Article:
99 Thoughts on Ganesha by Devdutt Pattanaik

By | September 7, 2013

Having just finished ‘BUSINESS SUTRA’ by Devdutt Pattanaik- I picked up few other books by him. Nearing ‘Ganesh Chaturthi’ – 99 thoughts on Ganesha seemed to be the right one to read. And to be honest I was disappointed in the shallowness of the whole content. Maybe I the self-acclaimed Ganesha follower failed to fins much new in the book.

The number 99 in the 99 thoughts is defended with an inane argument. ‘In the game of cricket, having scored 99 runs, when a batsman stands poised on the threshold of that much coveted century, he experiences the moment that is best associated with Ganesha. Fear and uncertainty envelopes him, between him and his achievement stands hurdles, both real and imaginary; a possible spin from the bowler can overwhelm him, his own anxiety can paralyze him, cheering fans can distract him. He needs devine intervention then. he needs to focus , get rid of all hurdles, perform, get the final run and achieve what he so longs for. In other words he needs to think of Ganapati’

Reading the book- makes it clear that this was just post rationalisation. Seems the author ran out of thoughts on Ganesha. Not really possible for a god that has so many symbolism- stories- shapes- temples associated with him.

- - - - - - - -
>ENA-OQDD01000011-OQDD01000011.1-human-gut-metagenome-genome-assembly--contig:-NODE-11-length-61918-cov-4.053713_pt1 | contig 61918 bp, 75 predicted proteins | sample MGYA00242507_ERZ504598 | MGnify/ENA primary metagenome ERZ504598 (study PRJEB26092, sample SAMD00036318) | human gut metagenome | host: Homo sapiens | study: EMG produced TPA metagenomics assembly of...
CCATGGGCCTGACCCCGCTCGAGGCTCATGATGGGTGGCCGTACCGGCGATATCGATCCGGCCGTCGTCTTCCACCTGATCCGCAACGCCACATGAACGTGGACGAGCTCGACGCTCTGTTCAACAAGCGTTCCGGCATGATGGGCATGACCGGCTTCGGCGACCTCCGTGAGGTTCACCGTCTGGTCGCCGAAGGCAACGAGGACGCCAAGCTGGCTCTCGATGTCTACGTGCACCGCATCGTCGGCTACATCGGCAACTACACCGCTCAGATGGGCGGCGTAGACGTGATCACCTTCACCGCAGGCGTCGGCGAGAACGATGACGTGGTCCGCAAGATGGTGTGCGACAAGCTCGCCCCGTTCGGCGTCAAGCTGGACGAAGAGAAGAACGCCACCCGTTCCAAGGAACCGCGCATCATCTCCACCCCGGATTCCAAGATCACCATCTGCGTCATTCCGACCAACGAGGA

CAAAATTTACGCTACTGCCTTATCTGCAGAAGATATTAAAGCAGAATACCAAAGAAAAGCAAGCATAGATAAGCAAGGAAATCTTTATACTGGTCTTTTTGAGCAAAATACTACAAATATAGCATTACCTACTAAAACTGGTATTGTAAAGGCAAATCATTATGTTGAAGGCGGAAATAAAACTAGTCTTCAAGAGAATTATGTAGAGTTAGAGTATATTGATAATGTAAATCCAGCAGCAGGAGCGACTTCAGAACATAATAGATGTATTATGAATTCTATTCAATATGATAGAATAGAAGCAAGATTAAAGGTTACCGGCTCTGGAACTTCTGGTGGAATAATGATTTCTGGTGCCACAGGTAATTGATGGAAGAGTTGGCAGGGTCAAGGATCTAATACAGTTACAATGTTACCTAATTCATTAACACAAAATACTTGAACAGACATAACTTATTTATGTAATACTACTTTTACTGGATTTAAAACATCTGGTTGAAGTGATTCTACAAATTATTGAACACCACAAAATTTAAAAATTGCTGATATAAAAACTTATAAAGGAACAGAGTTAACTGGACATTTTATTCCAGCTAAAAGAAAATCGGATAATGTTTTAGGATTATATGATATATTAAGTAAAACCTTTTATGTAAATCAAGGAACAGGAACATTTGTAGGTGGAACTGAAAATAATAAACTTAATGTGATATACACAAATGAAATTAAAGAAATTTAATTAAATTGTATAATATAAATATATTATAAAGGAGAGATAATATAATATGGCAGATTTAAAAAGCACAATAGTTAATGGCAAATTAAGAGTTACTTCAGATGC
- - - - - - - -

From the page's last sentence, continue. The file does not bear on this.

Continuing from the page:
To the new Generation which does not really have the advantage of mythology being transferred down through generation by  elders in the family narrating them, this download of information may seem interesting enough.  They will find some answers on Indian symbolism and rituals and iconography. And yet they will even after book be confused to see if Lakshmi was the sister- wife or mother to Ganesha. .

Having said that and clearly not liking 99 so called thoughts distributed across 13 sections like Creation, Family, Representation, Stories, symbols, Temples, Festivals, Rituals, Literature, History, Spread and wisdom. A chapters one too many for 99 thoughts- and that’s why none of the subjects get decent time in very constrained forced one-page-a-thought format. Though the line illustrations are far more interesting the few picture plates used are too shoddy. The thoughts and inputs become too iterative in nature with nothing fresh coming up for large part of the latter half of the book.

Yet the author can be complimented on the ardours journey of collating and segmenting a part of the vast Ganesha thoughts in this book. In my view it was more apt to title it – ‘Ganesha for beginners’

I have ‘JAYA- an illustrated retelling of Mahabharat’ by Devdutt waiting to be read- but will give myself a pause from mythology and maybe finish ‘TATALog’ by Harish Bhat- a batch mate from IIMA.

99 THOUGHTS ON GANESHA- by Devdutt Pattanaik. A JAICO BOOK. INR 195. Pages 221.  To know more about the author visit www.devdutt.com